Ethical hacking of Garmin’s sports watch

Detta är en Master-uppsats från KTH/Skolan för elektroteknik och datavetenskap (EECS)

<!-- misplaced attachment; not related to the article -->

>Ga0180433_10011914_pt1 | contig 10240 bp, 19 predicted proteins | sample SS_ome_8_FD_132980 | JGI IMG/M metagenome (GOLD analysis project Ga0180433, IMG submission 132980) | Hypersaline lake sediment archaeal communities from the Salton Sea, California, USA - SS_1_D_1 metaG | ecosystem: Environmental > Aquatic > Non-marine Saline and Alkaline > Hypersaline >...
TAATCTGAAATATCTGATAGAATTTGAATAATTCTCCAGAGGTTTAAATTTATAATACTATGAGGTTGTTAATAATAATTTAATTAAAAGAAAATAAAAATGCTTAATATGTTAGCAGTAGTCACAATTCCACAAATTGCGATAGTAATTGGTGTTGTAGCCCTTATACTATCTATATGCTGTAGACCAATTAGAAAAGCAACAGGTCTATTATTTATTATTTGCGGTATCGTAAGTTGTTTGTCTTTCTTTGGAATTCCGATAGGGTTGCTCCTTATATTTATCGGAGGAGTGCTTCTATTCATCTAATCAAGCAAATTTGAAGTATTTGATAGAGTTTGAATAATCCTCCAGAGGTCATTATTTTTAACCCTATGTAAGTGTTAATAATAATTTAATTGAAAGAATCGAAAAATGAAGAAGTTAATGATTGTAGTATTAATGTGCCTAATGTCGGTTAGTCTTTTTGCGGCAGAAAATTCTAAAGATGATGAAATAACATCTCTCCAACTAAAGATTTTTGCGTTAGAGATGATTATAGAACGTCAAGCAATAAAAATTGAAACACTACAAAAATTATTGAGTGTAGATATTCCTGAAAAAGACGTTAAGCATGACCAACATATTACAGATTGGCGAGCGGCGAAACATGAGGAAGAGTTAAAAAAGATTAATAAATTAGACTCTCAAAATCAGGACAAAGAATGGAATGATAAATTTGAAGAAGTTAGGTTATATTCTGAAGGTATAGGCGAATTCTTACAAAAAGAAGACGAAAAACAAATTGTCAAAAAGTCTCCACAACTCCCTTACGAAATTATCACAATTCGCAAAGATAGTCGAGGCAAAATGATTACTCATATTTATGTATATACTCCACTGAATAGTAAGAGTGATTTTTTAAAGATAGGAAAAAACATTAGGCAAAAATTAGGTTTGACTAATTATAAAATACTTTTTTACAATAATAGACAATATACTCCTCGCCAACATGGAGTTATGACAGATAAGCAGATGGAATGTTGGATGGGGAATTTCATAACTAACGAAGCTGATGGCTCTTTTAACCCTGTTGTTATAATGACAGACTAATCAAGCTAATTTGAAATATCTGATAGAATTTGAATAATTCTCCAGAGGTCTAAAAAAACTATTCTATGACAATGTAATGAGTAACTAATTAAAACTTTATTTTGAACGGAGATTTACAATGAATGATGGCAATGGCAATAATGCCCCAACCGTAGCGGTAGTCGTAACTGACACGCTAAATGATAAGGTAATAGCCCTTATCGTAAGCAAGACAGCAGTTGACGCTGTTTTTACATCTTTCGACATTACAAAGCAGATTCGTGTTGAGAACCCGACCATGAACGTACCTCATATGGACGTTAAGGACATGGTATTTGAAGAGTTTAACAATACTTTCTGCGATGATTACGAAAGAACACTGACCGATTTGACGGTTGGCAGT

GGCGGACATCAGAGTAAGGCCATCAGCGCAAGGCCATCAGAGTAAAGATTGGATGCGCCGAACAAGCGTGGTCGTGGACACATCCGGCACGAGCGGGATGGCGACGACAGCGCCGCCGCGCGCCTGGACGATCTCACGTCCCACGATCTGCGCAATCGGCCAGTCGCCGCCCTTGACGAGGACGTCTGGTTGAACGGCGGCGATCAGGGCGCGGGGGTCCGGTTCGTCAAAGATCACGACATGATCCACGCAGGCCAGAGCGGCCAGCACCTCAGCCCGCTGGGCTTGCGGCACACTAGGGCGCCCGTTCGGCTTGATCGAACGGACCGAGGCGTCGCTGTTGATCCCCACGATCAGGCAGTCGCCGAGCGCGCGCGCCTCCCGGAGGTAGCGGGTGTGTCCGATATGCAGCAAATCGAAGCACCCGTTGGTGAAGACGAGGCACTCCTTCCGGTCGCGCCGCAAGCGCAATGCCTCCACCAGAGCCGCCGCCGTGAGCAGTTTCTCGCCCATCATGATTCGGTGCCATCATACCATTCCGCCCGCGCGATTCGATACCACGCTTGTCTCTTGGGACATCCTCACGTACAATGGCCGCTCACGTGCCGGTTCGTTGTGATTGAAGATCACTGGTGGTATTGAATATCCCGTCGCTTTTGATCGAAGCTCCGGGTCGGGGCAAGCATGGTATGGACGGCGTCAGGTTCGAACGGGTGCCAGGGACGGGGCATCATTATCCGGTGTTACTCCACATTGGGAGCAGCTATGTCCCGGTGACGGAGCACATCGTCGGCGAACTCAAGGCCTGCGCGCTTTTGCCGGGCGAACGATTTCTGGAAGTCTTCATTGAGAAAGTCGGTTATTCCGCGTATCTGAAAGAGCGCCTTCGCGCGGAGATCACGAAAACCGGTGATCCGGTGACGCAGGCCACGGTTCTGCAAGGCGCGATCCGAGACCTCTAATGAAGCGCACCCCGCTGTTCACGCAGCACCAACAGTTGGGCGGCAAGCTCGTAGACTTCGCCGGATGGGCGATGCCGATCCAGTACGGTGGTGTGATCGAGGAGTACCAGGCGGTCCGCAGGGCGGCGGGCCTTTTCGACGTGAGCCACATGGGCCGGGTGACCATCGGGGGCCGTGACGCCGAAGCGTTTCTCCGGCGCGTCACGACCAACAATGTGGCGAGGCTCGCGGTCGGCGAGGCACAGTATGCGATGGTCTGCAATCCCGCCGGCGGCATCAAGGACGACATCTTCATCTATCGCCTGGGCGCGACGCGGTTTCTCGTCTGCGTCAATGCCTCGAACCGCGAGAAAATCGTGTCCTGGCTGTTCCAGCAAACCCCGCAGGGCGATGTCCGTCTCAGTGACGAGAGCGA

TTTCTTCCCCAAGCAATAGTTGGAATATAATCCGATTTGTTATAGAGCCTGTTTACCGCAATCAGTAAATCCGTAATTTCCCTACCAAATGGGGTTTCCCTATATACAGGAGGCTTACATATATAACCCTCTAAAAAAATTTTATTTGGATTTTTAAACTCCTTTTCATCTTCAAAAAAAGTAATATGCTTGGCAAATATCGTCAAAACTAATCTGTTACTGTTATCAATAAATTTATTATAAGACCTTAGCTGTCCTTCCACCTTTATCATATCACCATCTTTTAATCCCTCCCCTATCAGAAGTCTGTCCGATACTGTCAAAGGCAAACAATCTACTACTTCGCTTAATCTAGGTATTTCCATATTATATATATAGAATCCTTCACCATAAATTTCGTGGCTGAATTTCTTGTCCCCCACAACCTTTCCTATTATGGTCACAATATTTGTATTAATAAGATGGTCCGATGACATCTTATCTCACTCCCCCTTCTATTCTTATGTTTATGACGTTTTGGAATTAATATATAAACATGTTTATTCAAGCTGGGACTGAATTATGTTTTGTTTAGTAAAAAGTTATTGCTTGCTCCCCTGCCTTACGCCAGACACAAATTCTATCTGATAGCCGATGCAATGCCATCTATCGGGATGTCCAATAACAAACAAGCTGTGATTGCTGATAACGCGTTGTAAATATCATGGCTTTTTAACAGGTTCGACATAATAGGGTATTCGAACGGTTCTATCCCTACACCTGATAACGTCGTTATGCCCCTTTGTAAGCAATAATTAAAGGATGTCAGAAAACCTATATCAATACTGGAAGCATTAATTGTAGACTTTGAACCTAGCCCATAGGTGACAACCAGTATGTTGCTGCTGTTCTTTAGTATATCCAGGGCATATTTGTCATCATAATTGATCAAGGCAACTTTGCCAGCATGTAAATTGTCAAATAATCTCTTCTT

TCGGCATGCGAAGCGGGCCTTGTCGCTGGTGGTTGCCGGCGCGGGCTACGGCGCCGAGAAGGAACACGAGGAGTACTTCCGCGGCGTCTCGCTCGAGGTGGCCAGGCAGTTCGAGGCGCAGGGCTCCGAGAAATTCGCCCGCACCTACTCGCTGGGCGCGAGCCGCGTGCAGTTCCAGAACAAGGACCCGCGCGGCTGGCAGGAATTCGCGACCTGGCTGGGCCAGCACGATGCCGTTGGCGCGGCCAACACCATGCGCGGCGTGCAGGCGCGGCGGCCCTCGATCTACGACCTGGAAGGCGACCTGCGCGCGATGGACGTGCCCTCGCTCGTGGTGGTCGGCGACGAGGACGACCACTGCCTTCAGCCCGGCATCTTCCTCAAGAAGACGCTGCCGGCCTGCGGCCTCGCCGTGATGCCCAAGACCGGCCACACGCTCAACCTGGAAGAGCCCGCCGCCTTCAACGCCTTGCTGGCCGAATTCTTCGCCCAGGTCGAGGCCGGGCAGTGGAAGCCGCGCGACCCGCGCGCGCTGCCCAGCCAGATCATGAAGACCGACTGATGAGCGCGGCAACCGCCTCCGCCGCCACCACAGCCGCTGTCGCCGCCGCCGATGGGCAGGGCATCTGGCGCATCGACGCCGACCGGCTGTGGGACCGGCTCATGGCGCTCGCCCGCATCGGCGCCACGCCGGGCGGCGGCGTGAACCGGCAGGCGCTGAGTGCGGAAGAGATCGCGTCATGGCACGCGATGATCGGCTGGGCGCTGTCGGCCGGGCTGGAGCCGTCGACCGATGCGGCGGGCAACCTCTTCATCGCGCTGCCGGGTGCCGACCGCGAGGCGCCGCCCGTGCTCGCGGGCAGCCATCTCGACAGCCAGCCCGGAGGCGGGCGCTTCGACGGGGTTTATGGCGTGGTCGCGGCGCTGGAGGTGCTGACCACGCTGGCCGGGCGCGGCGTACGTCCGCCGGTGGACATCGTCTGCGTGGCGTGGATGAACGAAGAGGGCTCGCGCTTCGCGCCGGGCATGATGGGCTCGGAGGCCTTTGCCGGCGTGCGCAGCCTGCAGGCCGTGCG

Sammanfattning: IoT devices within the technical market are rapidly growing in popularity. However, they are still young and due to the rapid growth and demand of the market, they are also known to be more vulnerable to attacks compared to other applications. The smartwatch is an IoT device that collects a large amount of personal data and monitors a consumer continuously, therefore it also comes with a great privacy risk if there are vulnerabilities in the device.  The objective of this thesis was to assess the security of Garmin’s smartwatch Venu and to demonstrate whether the smartwatch is secure or not. The task of fully validating the security of an application or device is nontrivial and cannot be perfectly achieved. However, this thesis uses a systematic approach using state of the art approaches to attempt to assess security.  The methodology PTES was applied which includes threat modelling. Threat modelling was used to list the possible vulnerabilities existing on the smartwatch. The tested vulnerabilities were selected based on the delimitations as well as their placing on an applied risk matrix. The vulnerabilities were then tested based on OWASP:s testing guide and ASVS.  It was found that Garmin Venu was generally secure with a few minor security flaws. The Swedish law limited the possible security tests, as this thesis was done without collaboration with Garmin. However, the thesis does provide pointers of needed further investigation for vulnerabilities as well as conclusions that suggest that the smartwatch is secure. The threat model in this thesis provides identified threats that were not analysed due to time constraints. The conclusion of this thesis encourages further analysis of the operating system Garmin runs on, as it opens up more potential threats to be penetration tested. 

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